This information has been contributed by Associate Professor Ian Stewart.

Teaching

Teaching highlights

Undergraduate unit coordinator

XNB373 Exercise Physiology II

Lecturer

XNB373 Exercise Physiology II

XNB381 Cardiorespiratory and Metabolic Disorders

This information has been contributed by Associate Professor Ian Stewart.

Publications


For more publications by this staff member, visit QUT ePrints, the University's research repository.

Research projects

Grants and projects (Category 1: Australian Competitive Grants only)

Title
Using Thermal Clothing to Reduce Heart Failure Morbidity During Winter
Primary fund type
CAT 1 - Australian Competitive Grant
Project ID
100568
Start year
2015
Keywords
Health Services; Heart Failure; Public Health; Winter
Title
Heat Exposure Risk Management for Operational Command (HERO)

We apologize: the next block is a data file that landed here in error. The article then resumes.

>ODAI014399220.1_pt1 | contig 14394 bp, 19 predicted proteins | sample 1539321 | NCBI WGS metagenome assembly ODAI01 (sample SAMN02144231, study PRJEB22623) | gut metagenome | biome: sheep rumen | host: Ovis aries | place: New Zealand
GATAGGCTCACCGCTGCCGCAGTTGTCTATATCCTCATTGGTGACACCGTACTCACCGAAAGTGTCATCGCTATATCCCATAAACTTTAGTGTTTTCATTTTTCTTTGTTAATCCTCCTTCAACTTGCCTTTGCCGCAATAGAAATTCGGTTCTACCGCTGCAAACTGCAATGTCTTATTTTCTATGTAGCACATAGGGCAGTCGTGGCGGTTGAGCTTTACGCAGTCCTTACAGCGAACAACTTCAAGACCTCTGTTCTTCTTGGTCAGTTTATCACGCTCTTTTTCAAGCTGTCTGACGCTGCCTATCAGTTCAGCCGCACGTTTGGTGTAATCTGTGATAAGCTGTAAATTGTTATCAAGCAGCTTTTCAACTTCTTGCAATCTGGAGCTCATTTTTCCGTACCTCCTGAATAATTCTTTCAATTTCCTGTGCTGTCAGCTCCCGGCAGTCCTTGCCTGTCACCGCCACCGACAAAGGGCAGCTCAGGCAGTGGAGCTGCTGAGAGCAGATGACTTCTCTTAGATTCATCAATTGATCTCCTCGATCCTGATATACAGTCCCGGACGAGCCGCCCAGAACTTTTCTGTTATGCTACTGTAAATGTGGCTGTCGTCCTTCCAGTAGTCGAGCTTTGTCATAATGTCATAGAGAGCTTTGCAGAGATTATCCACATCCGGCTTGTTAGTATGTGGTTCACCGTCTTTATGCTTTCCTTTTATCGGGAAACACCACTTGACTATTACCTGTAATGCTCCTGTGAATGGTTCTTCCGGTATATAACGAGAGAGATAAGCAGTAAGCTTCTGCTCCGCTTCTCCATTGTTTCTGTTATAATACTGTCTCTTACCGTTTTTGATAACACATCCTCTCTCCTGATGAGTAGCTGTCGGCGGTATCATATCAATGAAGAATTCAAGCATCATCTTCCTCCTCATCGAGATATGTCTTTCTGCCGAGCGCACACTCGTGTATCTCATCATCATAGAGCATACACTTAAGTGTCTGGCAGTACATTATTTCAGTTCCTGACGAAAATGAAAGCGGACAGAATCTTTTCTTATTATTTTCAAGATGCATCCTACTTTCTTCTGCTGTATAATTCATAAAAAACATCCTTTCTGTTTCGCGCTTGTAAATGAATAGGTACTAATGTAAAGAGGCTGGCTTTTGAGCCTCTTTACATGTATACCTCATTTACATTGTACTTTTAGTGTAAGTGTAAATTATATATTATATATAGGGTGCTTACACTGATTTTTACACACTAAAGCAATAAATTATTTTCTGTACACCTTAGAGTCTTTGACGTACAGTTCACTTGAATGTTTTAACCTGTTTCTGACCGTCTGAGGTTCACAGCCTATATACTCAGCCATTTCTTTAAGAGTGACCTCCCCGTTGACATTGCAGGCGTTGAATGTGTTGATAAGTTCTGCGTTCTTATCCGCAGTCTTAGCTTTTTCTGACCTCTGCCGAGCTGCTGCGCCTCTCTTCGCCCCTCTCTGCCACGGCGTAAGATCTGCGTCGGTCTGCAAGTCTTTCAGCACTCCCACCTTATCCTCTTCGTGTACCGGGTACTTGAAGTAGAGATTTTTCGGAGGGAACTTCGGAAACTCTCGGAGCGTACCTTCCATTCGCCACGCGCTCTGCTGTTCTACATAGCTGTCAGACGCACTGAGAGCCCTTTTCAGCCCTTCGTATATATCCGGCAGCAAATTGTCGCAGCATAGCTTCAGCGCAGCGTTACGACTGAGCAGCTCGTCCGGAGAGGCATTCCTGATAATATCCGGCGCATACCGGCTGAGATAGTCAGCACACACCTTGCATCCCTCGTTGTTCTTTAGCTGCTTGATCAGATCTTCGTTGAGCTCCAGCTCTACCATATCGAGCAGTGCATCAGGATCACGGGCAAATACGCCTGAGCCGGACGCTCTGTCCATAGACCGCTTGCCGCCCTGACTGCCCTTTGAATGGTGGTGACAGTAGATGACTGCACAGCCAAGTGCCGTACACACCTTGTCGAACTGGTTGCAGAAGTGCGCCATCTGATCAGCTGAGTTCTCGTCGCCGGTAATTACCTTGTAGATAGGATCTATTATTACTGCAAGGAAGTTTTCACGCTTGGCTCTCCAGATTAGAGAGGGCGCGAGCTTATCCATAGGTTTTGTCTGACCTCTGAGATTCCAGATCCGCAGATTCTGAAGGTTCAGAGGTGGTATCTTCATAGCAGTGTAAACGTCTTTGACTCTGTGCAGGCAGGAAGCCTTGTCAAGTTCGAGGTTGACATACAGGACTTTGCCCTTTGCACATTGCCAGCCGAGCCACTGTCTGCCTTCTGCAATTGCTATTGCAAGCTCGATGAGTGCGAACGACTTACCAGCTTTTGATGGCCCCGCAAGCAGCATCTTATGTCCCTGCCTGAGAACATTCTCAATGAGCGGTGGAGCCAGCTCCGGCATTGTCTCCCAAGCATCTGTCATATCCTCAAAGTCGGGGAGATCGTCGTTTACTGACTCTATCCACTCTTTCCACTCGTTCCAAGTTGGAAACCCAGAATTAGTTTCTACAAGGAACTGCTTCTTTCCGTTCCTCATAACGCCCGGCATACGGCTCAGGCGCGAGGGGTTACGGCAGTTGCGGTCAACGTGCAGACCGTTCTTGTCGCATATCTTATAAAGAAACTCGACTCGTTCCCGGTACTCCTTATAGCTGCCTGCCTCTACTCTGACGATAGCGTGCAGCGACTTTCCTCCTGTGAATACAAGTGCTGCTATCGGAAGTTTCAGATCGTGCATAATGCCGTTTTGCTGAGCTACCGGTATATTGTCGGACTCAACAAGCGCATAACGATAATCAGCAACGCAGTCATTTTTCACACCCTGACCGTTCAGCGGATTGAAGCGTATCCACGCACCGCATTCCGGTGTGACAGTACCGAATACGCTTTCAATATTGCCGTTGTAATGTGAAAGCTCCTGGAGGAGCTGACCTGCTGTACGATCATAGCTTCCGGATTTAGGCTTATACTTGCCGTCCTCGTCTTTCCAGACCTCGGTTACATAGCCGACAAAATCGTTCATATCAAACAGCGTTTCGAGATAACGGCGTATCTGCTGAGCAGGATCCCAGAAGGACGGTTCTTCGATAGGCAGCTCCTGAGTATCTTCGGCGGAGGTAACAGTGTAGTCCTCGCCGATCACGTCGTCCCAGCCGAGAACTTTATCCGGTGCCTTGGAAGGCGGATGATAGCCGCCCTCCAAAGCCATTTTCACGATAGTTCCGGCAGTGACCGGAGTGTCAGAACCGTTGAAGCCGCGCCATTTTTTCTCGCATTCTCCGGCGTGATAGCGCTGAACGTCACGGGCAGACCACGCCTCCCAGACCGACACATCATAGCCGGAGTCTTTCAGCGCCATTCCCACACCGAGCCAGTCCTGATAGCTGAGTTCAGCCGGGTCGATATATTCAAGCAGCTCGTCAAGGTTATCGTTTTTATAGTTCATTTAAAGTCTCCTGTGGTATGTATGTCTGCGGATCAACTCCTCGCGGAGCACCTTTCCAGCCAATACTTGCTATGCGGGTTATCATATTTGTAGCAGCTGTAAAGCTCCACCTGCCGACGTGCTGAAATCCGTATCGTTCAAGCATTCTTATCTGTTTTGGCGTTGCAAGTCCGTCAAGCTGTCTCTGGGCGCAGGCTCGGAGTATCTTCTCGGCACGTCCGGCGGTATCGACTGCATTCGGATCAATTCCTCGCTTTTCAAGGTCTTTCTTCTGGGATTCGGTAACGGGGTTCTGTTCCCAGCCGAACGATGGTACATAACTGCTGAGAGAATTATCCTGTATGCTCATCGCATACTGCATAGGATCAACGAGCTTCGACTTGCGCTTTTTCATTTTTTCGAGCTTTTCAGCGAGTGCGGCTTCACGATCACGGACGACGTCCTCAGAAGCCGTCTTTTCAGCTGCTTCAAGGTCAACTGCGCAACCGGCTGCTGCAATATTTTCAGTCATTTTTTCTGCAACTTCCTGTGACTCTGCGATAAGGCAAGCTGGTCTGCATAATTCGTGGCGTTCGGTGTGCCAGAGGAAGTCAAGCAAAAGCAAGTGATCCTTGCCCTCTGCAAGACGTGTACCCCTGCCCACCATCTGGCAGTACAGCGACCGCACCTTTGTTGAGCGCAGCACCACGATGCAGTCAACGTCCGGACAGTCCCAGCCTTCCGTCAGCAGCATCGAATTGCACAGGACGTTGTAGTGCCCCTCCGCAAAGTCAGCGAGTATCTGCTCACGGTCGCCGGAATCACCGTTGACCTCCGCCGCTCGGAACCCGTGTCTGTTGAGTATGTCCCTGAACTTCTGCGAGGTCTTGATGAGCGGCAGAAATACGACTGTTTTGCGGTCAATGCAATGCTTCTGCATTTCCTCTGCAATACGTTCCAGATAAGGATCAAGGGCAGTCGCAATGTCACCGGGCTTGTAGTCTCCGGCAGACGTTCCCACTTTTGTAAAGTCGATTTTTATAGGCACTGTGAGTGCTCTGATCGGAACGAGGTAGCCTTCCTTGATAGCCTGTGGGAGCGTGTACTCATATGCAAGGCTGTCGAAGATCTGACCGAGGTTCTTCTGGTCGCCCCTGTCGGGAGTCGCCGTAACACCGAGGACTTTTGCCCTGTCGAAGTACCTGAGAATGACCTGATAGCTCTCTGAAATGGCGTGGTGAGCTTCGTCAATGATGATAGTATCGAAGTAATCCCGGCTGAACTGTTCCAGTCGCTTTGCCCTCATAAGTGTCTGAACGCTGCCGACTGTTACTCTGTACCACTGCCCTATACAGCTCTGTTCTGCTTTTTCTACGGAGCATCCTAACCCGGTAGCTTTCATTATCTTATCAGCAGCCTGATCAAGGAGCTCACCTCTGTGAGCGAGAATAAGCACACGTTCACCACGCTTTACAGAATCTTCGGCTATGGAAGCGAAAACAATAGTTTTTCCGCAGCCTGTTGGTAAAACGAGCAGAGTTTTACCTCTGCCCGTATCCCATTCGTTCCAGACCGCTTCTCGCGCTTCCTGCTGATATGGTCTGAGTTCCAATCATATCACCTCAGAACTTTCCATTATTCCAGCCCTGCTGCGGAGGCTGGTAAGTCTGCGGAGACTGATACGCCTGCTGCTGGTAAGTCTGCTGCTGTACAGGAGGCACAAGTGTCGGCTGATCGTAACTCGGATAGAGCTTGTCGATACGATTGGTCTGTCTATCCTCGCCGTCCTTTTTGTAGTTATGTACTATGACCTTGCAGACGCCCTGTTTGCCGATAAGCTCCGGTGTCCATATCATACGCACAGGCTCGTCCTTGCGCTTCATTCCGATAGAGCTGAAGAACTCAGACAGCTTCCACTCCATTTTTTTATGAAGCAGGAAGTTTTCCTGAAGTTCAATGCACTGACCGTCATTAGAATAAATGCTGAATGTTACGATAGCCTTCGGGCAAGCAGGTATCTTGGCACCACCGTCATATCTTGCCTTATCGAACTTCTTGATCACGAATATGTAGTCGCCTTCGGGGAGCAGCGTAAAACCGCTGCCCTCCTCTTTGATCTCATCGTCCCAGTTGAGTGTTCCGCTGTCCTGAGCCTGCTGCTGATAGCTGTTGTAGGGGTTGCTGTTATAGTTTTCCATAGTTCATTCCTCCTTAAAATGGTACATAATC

Primary fund type
CAT 1 - Australian Competitive Grant
Project ID
IP11-0001
Start year
2011
Keywords
Bomb; Cognition; Heat Strain; Personal Protective Equipment; Temperature Regulation
Title
Using Conversational Computer Technology to Improve Diabetes Management: A Randomised Controlled Trial
Primary fund type
CAT 1 - Australian Competitive Grant
Project ID
443214
Start year
2007
Keywords
Behavioural Intervention; Secondary Prevention; Type 2 Diabetes; Automated Telephone System; Chronic Diseases
Title
Development and evaluation of a remote monitoring system and its application to cardiac rehabilitation and occupational health
Primary fund type
CAT 1 - Australian Competitive Grant
Project ID
LP0562608
Start year
2006
Keywords
Remote monitoring Biomechanics Occupational health Cardiac rehabilitation Telemedicine Workload

Supervision